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Hand Clin. 1991 Aug;7(3):433-45.

AIDS in the hand patient: the team approach.

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  • 1University of Miami/Jackson Memorial Medical Center, Florida.


Hand surgeons and therapists were faced with a new clinical entity in the 1980s with the emergence of hand and upper extremity infections in patients with AIDS and HIV disease. This entity has become a worldwide epidemic of vast proportions and has proven to be one of the major health concerns of the 1990s. It seems likely that treatment of patients with this devastating disease for hand infections or more routine upper extremity problems will become routine in the future. The reality of surgical treatment and hands-on rehabilitative therapy for patients with a life-threatening infectious disease has been a concern voiced publicly by very few health care professionals, yet discussed quietly among colleagues quite frequently. Our aim must be to provide the highest quality of health care to this group of hand patients, just as we do for all other patients, while at the same time providing the safest possible environment for all members of the health care team. It appears that there is a higher incidence of HIV infection among hand patients than is noted in the general public; therefore, the hand surgeon and medical team should pay particular attention to the rapidly advancing front of new information available regarding care for this challenging group of patients. Hand surgeons and therapists are entering the 1990s armed with a wealth of new and valuable information about HIV disease that has been produced by intensive basic science research and clinical observations accumulated over the last 10 years. The fears generated by the initial misinformation and lack of information concerning modes of transmission of HIV have generally been supplanted by a more rational approach to patient care, fostered by the more accurate scientific information currently becoming available. Unfortunately, the rational approach to the HIV-related political and socioeconomic issues has not yet overtaken the discrimination and stereotyping of the populace stricken with HIV disease. It remains the responsibility of the medical community to continue research efforts aimed at delineating the clinical deficiencies manifested by these patients and determining their effects on treatment regimens for both the unique and commonplace medical and orthopedic problems noted in this patient population.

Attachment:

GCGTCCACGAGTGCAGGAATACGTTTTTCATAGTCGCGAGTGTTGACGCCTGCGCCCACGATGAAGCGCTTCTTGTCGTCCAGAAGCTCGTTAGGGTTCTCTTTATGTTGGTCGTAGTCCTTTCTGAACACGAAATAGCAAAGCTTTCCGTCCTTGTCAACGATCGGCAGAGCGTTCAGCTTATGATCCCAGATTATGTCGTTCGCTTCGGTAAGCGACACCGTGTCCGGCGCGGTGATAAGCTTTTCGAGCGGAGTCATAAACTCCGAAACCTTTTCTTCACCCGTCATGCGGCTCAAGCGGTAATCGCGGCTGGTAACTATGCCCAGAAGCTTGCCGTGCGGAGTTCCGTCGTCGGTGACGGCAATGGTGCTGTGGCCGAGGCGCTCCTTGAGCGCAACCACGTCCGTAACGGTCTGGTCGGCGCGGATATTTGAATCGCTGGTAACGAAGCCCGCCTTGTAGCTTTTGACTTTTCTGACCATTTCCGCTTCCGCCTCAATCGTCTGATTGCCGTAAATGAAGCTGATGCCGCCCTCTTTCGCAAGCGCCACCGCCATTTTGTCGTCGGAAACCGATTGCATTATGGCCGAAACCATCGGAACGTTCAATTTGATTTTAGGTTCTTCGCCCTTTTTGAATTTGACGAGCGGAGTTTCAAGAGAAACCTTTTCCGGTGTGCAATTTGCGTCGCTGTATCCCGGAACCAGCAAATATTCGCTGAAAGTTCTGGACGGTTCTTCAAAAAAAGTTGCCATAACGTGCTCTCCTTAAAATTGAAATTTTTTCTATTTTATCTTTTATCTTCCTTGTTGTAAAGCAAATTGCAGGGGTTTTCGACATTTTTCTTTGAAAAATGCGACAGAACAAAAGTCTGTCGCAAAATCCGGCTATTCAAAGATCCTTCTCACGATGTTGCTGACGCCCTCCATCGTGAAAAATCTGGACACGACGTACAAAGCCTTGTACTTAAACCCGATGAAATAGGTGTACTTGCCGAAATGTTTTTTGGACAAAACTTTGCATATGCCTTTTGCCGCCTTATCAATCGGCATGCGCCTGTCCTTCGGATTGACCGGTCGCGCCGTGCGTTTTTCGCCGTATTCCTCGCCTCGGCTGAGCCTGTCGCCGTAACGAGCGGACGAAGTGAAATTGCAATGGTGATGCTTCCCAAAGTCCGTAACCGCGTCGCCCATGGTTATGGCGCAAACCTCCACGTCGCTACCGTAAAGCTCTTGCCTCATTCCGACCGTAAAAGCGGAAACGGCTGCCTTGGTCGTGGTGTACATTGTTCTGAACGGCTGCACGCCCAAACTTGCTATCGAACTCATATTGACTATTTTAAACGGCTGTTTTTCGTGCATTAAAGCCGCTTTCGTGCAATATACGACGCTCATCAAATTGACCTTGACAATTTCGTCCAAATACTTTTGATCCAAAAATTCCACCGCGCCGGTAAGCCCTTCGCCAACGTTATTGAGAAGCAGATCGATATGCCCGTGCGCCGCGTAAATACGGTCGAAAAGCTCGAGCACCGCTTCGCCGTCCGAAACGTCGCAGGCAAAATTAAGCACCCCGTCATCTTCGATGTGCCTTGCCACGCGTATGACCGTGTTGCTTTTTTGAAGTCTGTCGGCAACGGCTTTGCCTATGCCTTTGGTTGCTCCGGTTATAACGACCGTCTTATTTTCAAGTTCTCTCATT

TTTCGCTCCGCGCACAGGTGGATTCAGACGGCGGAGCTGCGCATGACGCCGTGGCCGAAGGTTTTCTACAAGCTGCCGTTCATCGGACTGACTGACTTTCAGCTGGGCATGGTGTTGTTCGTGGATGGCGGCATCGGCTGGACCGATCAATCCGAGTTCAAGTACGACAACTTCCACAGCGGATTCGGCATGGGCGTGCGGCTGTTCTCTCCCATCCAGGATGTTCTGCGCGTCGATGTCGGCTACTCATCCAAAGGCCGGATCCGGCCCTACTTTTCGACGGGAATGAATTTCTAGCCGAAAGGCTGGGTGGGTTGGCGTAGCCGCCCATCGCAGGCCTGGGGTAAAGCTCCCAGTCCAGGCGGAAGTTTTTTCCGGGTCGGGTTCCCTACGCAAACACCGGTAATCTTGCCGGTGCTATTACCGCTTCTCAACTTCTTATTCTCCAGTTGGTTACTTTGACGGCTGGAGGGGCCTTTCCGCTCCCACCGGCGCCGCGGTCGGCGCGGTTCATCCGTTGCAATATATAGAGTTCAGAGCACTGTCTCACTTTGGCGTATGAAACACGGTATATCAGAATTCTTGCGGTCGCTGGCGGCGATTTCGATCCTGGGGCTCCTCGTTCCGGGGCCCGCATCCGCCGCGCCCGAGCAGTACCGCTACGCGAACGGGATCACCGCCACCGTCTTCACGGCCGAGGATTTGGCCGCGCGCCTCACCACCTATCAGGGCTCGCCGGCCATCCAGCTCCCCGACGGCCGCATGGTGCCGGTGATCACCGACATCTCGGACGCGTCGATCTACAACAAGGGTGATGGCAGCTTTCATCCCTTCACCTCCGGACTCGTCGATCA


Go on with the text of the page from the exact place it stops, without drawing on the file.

[PubMed - indexed for MEDLINE]
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